Combining the handguard and sights reveals one of the 3T M’s best characteristics-long sight radius. Because of its design, the handguard allows the front sight post to be mounted more than 4½ inches in front of the gas block, where M4-style front sights would be mounted, for an overall sight radius of more than 18 inches, assuming the rear sight is mounted as far back as possible on the upper receiver. The equation is simple: a longer sight radius equals greater practical precision but the gun and shooter must still do their part. Despite its elongated appearance, the 3T M actually has a 16-inch barrel and operates on a carbine-length gas system.
Hardware on the 3T M is all fairly standard for a Stag AR. The barrel is of 4140 steel in the government contour, which means no weight saving, but heat from prolonged shooting should not affect accuracy as it would with a thin “pencil” barrel-this was borne out in testing where more than 200 rounds were fired for evaluation in less than two hours with no noticeable change to point-of-impact. As well, the barrel is button-rifled with a 1:9-inch twist, is chrome-lined, and ends with an A2 flash hider. Both the upper and lower receiver are 7075 aluminum with Type 3 hard-coat anodizing, and all components and assemblies are produced to military specifications. All controls are in their usual locations. Welcome additions are the rifle’s polymer furniture-putting the “M” in 3T M are Magpul’s MOE grip and ACS six-position adjustable stock-and a sling-attachment plate, with left- and right-side cut-outs for sling clips, secured just under the castle nut. The rifle’s overall length ranges from 33½ to 37 inches depending on the buttstock’s position, and the whole package, unloaded, weighs in at 7 pounds, 6 ounces.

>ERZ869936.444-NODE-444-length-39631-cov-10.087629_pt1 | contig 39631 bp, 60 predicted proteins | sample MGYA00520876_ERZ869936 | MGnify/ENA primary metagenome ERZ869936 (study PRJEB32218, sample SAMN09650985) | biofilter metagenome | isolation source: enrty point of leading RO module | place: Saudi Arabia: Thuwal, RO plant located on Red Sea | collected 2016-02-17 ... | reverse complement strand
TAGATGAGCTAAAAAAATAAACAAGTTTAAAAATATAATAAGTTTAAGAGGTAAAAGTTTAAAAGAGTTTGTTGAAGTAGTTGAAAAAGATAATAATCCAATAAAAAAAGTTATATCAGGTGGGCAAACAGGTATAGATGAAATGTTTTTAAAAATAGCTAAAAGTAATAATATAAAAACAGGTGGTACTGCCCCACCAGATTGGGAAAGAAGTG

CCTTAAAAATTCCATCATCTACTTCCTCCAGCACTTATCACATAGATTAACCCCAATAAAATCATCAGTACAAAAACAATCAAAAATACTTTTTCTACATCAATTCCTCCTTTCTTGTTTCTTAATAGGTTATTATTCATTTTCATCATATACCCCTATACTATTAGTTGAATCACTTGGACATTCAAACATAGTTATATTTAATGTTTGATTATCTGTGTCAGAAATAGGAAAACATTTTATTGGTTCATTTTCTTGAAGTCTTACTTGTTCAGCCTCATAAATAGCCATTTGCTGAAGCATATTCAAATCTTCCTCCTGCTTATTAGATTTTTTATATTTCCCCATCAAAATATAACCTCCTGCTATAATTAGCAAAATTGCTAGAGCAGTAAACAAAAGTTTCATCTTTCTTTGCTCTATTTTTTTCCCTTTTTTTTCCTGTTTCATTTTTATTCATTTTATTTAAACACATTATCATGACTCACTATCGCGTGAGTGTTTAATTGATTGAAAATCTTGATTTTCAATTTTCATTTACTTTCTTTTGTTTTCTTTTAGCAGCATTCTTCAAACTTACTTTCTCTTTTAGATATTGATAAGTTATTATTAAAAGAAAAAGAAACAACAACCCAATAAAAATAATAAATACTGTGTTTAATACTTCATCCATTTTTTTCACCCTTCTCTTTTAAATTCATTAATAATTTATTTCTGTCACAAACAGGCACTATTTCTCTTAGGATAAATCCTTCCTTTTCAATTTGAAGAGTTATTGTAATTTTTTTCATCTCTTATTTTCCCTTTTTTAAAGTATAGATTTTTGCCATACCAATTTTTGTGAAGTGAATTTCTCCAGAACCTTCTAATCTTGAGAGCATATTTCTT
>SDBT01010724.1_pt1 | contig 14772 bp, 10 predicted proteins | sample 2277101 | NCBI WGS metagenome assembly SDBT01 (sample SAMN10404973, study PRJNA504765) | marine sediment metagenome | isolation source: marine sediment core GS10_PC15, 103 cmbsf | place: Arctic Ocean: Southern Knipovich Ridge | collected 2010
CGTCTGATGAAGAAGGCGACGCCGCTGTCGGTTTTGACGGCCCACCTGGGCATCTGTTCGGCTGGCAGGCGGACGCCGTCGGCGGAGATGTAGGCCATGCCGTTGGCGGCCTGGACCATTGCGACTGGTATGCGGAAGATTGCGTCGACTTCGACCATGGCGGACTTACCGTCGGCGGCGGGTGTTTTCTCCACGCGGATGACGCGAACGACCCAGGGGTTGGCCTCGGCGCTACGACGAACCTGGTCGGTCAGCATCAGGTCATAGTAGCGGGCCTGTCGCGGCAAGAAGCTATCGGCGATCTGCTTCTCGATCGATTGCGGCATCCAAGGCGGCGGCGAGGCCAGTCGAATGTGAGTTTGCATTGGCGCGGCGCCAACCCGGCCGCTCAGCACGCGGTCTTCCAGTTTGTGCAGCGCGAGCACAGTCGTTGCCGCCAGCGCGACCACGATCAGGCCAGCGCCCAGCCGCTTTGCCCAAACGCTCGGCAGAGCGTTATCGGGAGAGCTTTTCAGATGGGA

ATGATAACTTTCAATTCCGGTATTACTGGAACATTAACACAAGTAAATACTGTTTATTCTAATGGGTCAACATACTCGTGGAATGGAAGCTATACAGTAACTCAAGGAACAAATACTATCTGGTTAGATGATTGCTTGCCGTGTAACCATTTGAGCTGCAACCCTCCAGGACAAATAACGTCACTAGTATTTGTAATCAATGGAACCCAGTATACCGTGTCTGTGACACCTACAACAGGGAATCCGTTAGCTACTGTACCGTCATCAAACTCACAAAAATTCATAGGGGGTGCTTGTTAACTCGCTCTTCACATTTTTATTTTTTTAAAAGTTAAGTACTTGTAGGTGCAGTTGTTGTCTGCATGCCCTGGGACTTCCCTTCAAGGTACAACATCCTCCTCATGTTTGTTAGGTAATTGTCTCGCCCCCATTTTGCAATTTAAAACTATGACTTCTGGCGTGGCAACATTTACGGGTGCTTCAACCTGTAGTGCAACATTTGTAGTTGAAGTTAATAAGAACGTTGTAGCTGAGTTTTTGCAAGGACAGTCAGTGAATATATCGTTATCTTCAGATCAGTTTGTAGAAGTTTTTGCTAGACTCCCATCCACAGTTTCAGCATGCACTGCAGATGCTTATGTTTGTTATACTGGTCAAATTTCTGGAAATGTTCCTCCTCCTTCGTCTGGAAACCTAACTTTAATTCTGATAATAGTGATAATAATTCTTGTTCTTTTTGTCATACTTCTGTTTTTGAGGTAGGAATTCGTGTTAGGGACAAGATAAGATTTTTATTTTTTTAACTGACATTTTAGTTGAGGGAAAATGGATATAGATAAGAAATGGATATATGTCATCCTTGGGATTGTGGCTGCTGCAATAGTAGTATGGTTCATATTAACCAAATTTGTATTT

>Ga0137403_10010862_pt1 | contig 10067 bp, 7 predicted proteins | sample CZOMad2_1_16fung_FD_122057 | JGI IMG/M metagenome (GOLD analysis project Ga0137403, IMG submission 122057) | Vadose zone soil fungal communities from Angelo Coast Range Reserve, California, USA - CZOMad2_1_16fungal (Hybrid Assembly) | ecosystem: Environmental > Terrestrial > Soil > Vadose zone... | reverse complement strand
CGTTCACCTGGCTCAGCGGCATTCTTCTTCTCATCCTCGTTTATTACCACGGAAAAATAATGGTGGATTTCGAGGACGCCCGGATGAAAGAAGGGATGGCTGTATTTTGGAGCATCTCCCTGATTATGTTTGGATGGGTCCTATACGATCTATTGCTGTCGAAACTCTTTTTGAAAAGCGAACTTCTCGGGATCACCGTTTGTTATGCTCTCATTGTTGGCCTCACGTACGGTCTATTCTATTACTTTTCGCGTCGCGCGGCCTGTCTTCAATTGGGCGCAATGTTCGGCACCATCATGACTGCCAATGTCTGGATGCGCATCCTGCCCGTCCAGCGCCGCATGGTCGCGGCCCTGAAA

After confirming the fit and function of the 3T M’s iron sights, a Nikon M223 2-8X 32 mm scope was mounted for accuracy evaluation. Throughout the course of fire the rifle functioned flawlessly, easily cycling loads with bullet weights ranging from 55 to 69 grains. Ejection was reliable and positive, and magazine changes, with both aluminum and polymer examples, were easy with empties dropping free and replacements sliding unobstructed into the well and locking into place with minimal play. Full results can be found in the accompanying table, but to summarize we chose a good sampling of loads-one match, one hunting and one defensive-with bullets not exceeding 70 grains in weight due to the 1:9-inch twist rate, which is not ideal for stabilizing the heavier bullets in the .223 Rem.’s range. Accuracy was excellent with Federal’s Gold Medal match ammunition, producing both the smallest group, 0.75 inches, and smallest average, 1.05 inches. Liberty’s Silverado hunting load also excelled with an overall 100-yard average of 2.08 inches. Winchester’s 60-grain PDX1 load, on the other hand, was not as successful with groups ballooning to an average of nearly 5½ inches. The cartridge proved inconsistent in both velocity and accuracy, so while it may be usable at personal defense ranges, we cannot recommend this rifle/ammunition combination for any precision-dependent applications.
Combining durable, high-quality construction with a slick, though customizable, configuration, the Stag 3T M is a versatile and rugged rifle that can be counted on to win when the stakes are high.